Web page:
Letting someone know when they’re being unprofessional

This is a difficult subject to breach. No one wants to directly confront someone else about their attitude or negativity because it can be, well…scary. We’re more willing to put up with the unprofessionalism and belittlement than we are willing to tell someone they’re just being rude. The risk is that we end up looking rude in return or that we anger them even more and the communication further declines. If the negative communication is subtle and you’re not sure if they even know they’re coming across this way, it’s important to handle the situation softly, but directly. Let them know that it’s how they’re making you feel rather than accusing them of being outright mean. No one can argue with how you feel and hopefully even if they don’t want to recognize that their actions are causing this, they will at least be professional enough to make an effort to change. On the other extreme, if someone is being unprofessional to the point of yelling or insulting you, then you must also address this directly, but more firmly. Identify specific examples in which their communication is unacceptable (swearing, yelling and hanging up a phone are never acceptable in my mind) and let them know that you will have to cut off further communication if they can’t approach the situation more professionally. Hopefully such instances are rare, but it’s important to know how to speak up to put and end to it.

They key concept worth taking away from all of this is that character is best demonstrated by how you treat those who can do nothing for you. Negativity is never acceptable even if you realize you’re “only” dealing with an office administrator, assistant or intern. Most often, these are the gatekeepers for who you really want to be talking to. As I said before, it’s a small world, so be sure to be kind and professional to everyone you encounter. It truly takes no more (maybe even less) effort than it does to be rude and when the world connects you with them again you’ll be glad you have a friend, not a burnt bridge, to work with.

 

Tags: , , , , , , , , , , , , , , , ,

When Should You Outsource a Task?

when to outsource

As a PR consultant, I am most often the one helping businesses outsource their PR and communication strategies to lessen their workload. For a lot of reasons, I love the concept of outsourcing and believe that in specific scenarios it works beautifully! Business owners have more time to devote on business development and operations, while they know that their PR efforts are being consistently and professionally executed, sometimes even as they sleep!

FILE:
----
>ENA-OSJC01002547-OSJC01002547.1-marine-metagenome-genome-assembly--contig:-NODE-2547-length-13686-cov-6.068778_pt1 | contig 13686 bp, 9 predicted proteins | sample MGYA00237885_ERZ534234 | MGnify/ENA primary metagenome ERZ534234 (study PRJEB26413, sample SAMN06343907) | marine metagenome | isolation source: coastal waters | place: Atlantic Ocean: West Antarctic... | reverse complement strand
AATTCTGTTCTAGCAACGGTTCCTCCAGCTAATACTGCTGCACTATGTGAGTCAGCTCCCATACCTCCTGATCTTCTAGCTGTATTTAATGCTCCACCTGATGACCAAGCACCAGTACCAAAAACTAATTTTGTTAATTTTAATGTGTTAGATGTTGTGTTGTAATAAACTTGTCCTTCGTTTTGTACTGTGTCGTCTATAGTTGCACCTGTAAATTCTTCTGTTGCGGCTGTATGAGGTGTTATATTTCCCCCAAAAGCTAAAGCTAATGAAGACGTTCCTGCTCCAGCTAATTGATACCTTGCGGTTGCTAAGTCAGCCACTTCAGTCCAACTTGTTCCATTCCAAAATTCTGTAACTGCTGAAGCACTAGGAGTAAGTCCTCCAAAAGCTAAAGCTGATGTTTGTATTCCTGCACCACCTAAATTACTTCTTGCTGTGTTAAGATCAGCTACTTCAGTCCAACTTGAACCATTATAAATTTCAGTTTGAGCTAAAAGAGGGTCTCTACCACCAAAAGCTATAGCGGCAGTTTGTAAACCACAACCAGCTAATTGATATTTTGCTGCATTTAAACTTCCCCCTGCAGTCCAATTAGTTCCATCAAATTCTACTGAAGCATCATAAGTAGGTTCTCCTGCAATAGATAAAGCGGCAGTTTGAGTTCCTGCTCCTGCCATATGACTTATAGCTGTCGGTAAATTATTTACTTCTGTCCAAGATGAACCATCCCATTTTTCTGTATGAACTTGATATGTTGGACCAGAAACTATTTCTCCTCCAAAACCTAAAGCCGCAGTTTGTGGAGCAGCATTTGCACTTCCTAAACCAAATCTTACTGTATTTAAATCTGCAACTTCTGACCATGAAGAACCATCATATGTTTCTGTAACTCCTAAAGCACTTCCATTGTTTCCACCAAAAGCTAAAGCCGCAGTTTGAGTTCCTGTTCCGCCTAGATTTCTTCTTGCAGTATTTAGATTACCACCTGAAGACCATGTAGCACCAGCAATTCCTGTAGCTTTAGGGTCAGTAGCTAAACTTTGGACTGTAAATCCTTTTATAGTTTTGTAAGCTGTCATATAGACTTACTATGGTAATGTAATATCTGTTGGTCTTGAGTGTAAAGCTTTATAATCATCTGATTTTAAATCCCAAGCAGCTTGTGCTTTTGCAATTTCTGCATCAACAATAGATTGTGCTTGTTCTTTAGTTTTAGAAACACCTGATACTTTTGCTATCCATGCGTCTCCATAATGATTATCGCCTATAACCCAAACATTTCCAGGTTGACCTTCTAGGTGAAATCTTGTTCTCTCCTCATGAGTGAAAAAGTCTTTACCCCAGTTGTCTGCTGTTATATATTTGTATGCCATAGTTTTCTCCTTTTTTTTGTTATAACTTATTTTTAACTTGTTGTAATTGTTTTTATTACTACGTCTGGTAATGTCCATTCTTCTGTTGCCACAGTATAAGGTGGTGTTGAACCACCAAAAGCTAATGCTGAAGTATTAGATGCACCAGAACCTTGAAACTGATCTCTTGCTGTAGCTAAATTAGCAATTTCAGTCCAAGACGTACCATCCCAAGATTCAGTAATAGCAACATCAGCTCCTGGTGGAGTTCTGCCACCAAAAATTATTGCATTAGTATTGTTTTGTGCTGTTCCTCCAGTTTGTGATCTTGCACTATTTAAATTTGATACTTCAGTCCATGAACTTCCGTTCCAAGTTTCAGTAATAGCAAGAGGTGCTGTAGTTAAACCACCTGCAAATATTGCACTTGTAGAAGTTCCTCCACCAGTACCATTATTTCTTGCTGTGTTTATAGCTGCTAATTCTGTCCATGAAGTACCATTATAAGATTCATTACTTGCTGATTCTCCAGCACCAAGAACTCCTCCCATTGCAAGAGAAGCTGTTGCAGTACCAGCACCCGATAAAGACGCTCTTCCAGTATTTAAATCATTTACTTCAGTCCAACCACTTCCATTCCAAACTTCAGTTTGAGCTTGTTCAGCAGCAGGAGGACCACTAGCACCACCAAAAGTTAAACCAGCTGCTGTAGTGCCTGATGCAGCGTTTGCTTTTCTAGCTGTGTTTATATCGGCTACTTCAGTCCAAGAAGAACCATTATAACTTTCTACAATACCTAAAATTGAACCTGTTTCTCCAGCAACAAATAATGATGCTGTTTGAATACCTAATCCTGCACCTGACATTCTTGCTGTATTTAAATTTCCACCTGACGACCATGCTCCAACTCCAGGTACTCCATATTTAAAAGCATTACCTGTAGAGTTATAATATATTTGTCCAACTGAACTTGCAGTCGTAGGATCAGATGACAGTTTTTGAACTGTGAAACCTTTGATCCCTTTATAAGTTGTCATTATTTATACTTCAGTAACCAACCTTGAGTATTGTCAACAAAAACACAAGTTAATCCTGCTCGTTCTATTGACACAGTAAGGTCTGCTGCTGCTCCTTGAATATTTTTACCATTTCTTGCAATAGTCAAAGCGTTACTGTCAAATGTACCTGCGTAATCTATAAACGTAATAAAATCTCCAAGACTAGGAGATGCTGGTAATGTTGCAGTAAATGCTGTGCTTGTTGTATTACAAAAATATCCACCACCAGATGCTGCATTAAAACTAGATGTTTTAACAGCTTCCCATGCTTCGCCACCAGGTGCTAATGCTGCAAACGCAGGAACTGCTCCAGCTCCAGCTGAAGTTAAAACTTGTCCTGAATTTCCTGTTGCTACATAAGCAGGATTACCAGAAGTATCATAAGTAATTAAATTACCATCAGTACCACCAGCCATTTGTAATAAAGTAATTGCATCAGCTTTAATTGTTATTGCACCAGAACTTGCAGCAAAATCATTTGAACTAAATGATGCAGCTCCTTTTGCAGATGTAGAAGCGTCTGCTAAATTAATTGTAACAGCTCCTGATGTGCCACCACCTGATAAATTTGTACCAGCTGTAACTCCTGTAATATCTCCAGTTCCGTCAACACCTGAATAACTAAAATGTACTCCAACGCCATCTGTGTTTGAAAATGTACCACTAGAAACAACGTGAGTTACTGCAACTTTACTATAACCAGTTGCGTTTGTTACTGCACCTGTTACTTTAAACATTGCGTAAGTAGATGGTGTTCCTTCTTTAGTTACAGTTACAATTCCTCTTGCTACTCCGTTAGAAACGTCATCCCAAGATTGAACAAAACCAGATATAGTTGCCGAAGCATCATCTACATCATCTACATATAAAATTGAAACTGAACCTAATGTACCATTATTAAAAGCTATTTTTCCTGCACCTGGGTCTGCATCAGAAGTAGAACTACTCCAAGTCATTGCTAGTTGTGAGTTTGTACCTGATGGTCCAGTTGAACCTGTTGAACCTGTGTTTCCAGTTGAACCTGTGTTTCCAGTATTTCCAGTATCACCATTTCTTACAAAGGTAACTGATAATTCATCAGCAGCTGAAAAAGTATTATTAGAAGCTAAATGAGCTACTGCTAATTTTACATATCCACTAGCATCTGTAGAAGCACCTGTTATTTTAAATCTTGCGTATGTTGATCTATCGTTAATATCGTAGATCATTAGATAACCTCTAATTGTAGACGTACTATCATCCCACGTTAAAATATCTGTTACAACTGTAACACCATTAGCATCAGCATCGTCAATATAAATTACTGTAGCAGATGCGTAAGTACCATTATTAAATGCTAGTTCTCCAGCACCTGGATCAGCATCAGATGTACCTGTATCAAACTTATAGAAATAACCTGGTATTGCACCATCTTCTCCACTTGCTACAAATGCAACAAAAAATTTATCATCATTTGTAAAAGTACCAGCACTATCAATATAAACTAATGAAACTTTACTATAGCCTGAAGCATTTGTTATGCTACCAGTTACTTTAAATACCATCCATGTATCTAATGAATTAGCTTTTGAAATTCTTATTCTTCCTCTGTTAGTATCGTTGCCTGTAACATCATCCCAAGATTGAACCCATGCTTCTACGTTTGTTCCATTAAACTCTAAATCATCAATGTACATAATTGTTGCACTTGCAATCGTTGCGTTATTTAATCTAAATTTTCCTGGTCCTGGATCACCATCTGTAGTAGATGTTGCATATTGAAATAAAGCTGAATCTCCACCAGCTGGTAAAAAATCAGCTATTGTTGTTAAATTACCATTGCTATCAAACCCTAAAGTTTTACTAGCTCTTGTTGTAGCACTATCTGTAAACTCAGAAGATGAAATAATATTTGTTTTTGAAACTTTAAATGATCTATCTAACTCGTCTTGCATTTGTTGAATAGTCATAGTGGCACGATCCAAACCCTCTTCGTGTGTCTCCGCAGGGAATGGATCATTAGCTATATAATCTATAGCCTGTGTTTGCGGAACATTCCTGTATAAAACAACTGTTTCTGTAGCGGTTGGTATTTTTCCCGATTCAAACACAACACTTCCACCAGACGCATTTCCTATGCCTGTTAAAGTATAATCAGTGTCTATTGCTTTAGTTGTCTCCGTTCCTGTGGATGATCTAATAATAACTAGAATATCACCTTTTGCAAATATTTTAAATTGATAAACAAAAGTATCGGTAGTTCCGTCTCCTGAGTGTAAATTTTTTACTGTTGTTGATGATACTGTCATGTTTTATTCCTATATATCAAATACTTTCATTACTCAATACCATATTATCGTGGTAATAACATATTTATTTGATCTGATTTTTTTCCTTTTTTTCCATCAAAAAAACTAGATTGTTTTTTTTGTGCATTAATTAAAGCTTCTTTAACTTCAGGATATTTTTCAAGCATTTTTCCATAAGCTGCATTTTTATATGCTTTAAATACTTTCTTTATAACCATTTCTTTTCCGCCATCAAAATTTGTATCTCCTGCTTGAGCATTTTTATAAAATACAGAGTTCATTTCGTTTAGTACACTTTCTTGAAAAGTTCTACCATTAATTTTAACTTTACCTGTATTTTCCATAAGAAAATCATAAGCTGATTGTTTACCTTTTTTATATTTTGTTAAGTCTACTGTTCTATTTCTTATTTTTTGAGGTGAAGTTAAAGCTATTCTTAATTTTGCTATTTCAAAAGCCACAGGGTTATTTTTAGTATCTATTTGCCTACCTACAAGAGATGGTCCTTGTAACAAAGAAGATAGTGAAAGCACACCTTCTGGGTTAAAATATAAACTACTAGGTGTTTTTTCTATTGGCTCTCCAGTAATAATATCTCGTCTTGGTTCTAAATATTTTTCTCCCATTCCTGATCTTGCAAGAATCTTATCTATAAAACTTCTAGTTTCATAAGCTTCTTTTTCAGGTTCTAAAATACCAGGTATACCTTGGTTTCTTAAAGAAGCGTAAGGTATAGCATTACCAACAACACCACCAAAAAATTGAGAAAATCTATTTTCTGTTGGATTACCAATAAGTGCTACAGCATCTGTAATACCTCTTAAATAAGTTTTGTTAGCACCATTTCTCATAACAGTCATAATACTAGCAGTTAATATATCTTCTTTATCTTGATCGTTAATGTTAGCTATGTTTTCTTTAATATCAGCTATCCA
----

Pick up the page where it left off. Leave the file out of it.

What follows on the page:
I acknowledge that there are some scenarios where outsourcing isn’t the best option and can cause a disconnection and dysfunction in a business. Often this is the result of a lack of communication and leadership. What I’ve discovered through my experience with outsourcing is that there are three simple questions I must ask myself to determine if I should complete a task in-house, or seek the help of a contractor to outsource the task.

The following three questions will help change your life – both personally and professionally. Think of some of the tasks you are procrastinating from accomplishing right now. How would you answer these three questions about those tasks?

  1. Does it bring me joy or fulfillment?

Does the act of accomplishing a certain task bring you joy or fulfillment? Don’t focus on the end result here. Usually we are all happy to knock a task off our to-do list. What this question is asking is do you enjoy the actual act or process that leads to the accomplishment?

For example, I love having a clean home, but the act of cleaning my house, especially those nitty gritty corners, does not bring me joy or fulfillment. I drudge through this task, often doing less than a stellar job just to get mediocre results. I know people who absolutely love cleaning, it’s like a religious experience for them. For this very reason, I acknowledge that cleaning is a task I may choose to outsource. And I’ll reinforce this further with my next point.

  1. Is it the best use of my time?

Expanding upon the house cleaning example, I choose to outsource this task to a phenomenal cleaning lady who comes once a month, works for 3-4 hours tackling every room in the house, and provides all her own cleaning products. Her flat rate equals one hour of my billable time. Plus I don’t have to buy virtually any cleaning supplies! For me, cleaning my home is not the best use of my time, especially because it doesn’t bring my joy or fulfillment.

You may be able to think of a variety of other examples in your own personal or professional life that would yield a similar answer. It has nothing to do with feeling you are “above” a certain task. Again, refer to question number 1. If a task doesn’t bring you fulfillment and you can earn more money in the same time it takes to outsource it, don’t guilt trip yourself. Now consider this final question carefully.

  1. Does it help others?